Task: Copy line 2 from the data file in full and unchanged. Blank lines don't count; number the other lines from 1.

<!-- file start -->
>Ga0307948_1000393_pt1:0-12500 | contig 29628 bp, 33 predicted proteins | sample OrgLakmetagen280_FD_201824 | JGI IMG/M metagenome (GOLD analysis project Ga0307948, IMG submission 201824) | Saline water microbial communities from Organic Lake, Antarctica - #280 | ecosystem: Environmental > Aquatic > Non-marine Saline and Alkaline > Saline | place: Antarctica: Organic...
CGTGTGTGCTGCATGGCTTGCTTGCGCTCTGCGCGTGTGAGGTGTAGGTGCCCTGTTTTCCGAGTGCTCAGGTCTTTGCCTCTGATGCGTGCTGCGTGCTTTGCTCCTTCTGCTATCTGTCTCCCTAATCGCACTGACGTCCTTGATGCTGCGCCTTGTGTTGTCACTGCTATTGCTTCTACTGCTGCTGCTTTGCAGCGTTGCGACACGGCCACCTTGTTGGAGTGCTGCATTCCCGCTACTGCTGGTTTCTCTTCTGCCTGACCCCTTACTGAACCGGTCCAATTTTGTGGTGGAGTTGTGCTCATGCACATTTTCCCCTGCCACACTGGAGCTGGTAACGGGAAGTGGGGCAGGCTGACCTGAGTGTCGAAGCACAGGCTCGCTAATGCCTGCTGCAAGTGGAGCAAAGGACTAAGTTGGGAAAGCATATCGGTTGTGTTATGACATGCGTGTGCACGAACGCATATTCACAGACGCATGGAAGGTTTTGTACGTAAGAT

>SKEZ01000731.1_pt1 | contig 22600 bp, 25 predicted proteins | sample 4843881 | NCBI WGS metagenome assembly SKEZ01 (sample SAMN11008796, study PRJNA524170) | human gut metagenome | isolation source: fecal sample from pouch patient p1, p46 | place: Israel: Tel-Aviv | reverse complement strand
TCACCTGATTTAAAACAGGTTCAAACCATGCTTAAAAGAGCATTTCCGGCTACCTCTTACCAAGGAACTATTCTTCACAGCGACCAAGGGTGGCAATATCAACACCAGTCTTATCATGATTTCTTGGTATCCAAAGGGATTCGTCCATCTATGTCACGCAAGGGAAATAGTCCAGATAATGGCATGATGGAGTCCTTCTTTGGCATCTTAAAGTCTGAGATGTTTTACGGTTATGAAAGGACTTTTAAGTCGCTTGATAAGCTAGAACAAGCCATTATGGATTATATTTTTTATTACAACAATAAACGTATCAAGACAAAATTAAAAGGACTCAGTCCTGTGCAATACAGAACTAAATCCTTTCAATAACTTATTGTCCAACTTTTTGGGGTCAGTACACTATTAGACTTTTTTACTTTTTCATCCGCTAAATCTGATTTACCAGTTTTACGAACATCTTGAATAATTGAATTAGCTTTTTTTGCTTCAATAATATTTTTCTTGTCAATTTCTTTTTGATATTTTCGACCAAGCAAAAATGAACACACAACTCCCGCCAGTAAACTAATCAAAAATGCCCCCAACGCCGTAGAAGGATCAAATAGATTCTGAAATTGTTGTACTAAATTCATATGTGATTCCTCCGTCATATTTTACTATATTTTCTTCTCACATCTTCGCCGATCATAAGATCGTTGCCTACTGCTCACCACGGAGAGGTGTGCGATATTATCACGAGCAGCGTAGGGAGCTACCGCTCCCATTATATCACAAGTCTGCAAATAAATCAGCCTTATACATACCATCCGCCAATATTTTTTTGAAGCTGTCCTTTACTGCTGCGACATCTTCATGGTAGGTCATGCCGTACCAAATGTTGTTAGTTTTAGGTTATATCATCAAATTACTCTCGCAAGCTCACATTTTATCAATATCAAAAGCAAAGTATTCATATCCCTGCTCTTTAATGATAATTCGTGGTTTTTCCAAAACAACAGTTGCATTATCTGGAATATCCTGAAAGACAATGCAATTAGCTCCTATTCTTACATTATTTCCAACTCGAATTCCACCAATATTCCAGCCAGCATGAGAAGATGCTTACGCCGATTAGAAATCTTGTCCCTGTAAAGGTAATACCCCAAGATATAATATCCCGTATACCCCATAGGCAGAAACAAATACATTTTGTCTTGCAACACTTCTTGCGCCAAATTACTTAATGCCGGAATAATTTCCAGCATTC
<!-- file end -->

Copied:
CGTGTGTGCTGCATGGCTTGCTTGCGCTCTGCGCGTGTGAGGTGTAGGTGCCCTGTTTTCCGAGTGCTCAGGTCTTTGCCTCTGATGCGTGCTGCGTGCTTTGCTCCTTCTGCTATCTGTCTCCCTAATCGCACTGACGTCCTTGATGCTGCGCCTTGTGTTGTCACTGCTATTGCTTCTACTGCTGCTGCTTTGCAGCGTTGCGACACGGCCACCTTGTTGGAGTGCTGCATTCCCGCTACTGCTGGTTTCTCTTCTGCCTGACCCCTTACTGAACCGGTCCAATTTTGTGGTGGAGTTGTGCTCATGCACATTTTCCCCTGCCACACTGGAGCTGGTAACGGGAAGTGGGGCAGGCTGACCTGAGTGTCGAAGCACAGGCTCGCTAATGCCTGCTGCAAGTGGAGCAAAGGACTAAGTTGGGAAAGCATATCGGTTGTGTTATGACATGCGTGTGCACGAACGCATATTCACAGACGCATGGAAGGTTTTGTACGTAAGAT